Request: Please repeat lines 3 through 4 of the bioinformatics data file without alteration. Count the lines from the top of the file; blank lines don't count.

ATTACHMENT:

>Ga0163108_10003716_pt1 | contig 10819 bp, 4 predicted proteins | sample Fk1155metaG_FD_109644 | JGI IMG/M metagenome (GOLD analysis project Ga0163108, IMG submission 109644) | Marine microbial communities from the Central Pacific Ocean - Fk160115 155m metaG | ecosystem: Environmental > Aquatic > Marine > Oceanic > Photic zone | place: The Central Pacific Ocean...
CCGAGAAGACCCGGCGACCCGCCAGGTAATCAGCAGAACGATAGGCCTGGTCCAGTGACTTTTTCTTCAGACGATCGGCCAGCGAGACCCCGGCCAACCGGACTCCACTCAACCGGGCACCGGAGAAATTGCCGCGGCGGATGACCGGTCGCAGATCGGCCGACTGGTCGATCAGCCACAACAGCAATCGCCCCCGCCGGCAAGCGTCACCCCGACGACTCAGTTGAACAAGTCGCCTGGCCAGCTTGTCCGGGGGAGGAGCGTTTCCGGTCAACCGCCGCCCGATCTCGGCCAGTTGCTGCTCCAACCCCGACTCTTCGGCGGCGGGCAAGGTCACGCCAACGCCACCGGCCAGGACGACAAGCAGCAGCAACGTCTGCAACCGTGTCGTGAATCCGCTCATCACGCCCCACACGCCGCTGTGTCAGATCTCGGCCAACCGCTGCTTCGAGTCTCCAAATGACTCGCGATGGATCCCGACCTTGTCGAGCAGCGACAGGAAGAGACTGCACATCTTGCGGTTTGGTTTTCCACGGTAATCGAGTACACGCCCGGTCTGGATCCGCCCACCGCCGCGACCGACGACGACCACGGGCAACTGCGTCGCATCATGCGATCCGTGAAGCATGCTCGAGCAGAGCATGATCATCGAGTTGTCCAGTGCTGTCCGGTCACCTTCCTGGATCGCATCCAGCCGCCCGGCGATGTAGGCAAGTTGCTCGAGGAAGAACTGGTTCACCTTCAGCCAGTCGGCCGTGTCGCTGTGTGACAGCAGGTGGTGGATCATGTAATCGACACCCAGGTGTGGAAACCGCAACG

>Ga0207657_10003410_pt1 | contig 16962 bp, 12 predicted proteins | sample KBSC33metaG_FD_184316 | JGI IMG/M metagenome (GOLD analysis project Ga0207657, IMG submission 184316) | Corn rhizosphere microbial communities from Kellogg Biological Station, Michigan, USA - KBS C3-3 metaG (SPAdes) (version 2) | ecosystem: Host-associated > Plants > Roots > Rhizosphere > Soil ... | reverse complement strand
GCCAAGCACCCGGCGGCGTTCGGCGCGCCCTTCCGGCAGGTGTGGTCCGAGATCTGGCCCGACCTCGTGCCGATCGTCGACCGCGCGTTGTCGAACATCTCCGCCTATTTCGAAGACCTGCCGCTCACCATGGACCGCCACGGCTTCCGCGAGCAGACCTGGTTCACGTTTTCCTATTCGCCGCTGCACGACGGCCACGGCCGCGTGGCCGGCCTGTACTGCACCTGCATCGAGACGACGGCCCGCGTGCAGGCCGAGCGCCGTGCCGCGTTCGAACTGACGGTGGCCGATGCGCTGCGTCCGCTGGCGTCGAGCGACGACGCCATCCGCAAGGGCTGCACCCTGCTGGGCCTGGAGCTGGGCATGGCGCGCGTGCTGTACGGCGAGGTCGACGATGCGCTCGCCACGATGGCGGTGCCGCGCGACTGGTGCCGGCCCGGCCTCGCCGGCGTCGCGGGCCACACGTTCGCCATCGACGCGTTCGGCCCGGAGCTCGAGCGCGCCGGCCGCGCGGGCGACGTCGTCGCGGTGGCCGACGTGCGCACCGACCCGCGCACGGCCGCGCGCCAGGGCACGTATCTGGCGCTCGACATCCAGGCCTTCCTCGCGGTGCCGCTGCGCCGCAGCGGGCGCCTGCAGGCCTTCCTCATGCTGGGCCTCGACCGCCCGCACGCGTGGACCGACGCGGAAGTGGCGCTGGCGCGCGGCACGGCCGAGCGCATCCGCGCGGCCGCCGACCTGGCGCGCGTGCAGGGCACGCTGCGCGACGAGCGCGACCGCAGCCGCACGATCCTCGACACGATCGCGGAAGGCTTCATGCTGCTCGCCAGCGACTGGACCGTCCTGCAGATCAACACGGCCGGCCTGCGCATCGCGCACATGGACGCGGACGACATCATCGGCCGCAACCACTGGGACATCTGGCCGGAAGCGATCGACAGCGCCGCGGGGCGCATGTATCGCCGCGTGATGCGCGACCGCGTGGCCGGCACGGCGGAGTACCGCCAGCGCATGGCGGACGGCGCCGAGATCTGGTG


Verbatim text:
>Ga0207657_10003410_pt1 | contig 16962 bp, 12 predicted proteins | sample KBSC33metaG_FD_184316 | JGI IMG/M metagenome (GOLD analysis project Ga0207657, IMG submission 184316) | Corn rhizosphere microbial communities from Kellogg Biological Station, Michigan, USA - KBS C3-3 metaG (SPAdes) (version 2) | ecosystem: Host-associated > Plants > Roots > Rhizosphere > Soil ... | reverse complement strand
GCCAAGCACCCGGCGGCGTTCGGCGCGCCCTTCCGGCAGGTGTGGTCCGAGATCTGGCCCGACCTCGTGCCGATCGTCGACCGCGCGTTGTCGAACATCTCCGCCTATTTCGAAGACCTGCCGCTCACCATGGACCGCCACGGCTTCCGCGAGCAGACCTGGTTCACGTTTTCCTATTCGCCGCTGCACGACGGCCACGGCCGCGTGGCCGGCCTGTACTGCACCTGCATCGAGACGACGGCCCGCGTGCAGGCCGAGCGCCGTGCCGCGTTCGAACTGACGGTGGCCGATGCGCTGCGTCCGCTGGCGTCGAGCGACGACGCCATCCGCAAGGGCTGCACCCTGCTGGGCCTGGAGCTGGGCATGGCGCGCGTGCTGTACGGCGAGGTCGACGATGCGCTCGCCACGATGGCGGTGCCGCGCGACTGGTGCCGGCCCGGCCTCGCCGGCGTCGCGGGCCACACGTTCGCCATCGACGCGTTCGGCCCGGAGCTCGAGCGCGCCGGCCGCGCGGGCGACGTCGTCGCGGTGGCCGACGTGCGCACCGACCCGCGCACGGCCGCGCGCCAGGGCACGTATCTGGCGCTCGACATCCAGGCCTTCCTCGCGGTGCCGCTGCGCCGCAGCGGGCGCCTGCAGGCCTTCCTCATGCTGGGCCTCGACCGCCCGCACGCGTGGACCGACGCGGAAGTGGCGCTGGCGCGCGGCACGGCCGAGCGCATCCGCGCGGCCGCCGACCTGGCGCGCGTGCAGGGCACGCTGCGCGACGAGCGCGACCGCAGCCGCACGATCCTCGACACGATCGCGGAAGGCTTCATGCTGCTCGCCAGCGACTGGACCGTCCTGCAGATCAACACGGCCGGCCTGCGCATCGCGCACATGGACGCGGACGACATCATCGGCCGCAACCACTGGGACATCTGGCCGGAAGCGATCGACAGCGCCGCGGGGCGCATGTATCGCCGCGTGATGCGCGACCGCGTGGCCGGCACGGCGGAGTACCGCCAGCGCATGGCGGACGGCGCCGAGATCTGGTG